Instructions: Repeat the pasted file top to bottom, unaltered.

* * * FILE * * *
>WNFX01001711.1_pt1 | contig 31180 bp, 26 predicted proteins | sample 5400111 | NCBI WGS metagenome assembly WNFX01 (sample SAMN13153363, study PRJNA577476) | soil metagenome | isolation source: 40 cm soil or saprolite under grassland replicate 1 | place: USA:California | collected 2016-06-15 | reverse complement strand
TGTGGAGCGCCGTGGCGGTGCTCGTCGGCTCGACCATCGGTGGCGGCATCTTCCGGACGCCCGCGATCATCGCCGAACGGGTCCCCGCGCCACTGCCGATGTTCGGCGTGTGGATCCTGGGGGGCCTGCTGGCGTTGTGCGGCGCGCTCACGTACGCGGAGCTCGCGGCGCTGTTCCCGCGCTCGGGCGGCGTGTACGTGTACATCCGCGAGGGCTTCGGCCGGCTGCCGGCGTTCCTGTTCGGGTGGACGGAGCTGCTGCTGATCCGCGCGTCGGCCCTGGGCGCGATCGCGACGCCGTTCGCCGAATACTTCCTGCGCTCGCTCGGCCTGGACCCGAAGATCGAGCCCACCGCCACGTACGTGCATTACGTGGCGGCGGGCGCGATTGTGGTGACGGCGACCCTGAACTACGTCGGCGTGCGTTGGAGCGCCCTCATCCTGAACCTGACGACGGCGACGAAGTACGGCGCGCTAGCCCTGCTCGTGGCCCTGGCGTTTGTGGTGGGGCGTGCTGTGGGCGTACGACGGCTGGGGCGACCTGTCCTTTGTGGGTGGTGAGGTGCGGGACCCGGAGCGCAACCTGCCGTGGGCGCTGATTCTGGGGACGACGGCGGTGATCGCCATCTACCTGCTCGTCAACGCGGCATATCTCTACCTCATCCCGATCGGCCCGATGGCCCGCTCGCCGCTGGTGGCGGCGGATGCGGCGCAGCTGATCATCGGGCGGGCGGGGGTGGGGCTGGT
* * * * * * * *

>WNFX01001711.1_pt1 | contig 31180 bp, 26 predicted proteins | sample 5400111 | NCBI WGS metagenome assembly WNFX01 (sample SAMN13153363, study PRJNA577476) | soil metagenome | isolation source: 40 cm soil or saprolite under grassland replicate 1 | place: USA:California | collected 2016-06-15 | reverse complement strand
TGTGGAGCGCCGTGGCGGTGCTCGTCGGCTCGACCATCGGTGGCGGCATCTTCCGGACGCCCGCGATCATCGCCGAACGGGTCCCCGCGCCACTGCCGATGTTCGGCGTGTGGATCCTGGGGGGCCTGCTGGCGTTGTGCGGCGCGCTCACGTACGCGGAGCTCGCGGCGCTGTTCCCGCGCTCGGGCGGCGTGTACGTGTACATCCGCGAGGGCTTCGGCCGGCTGCCGGCGTTCCTGTTCGGGTGGACGGAGCTGCTGCTGATCCGCGCGTCGGCCCTGGGCGCGATCGCGACGCCGTTCGCCGAATACTTCCTGCGCTCGCTCGGCCTGGACCCGAAGATCGAGCCCACCGCCACGTACGTGCATTACGTGGCGGCGGGCGCGATTGTGGTGACGGCGACCCTGAACTACGTCGGCGTGCGTTGGAGCGCCCTCATCCTGAACCTGACGACGGCGACGAAGTACGGCGCGCTAGCCCTGCTCGTGGCCCTGGCGTTTGTGGTGGGGCGTGCTGTGGGCGTACGACGGCTGGGGCGACCTGTCCTTTGTGGGTGGTGAGGTGCGGGACCCGGAGCGCAACCTGCCGTGGGCGCTGATTCTGGGGACGACGGCGGTGATCGCCATCTACCTGCTCGTCAACGCGGCATATCTCTACCTCATCCCGATCGGCCCGATGGCCCGCTCGCCGCTGGTGGCGGCGGATGCGGCGCAGCTGATCATCGGGCGGGCGGGGGTGGGGCTGGT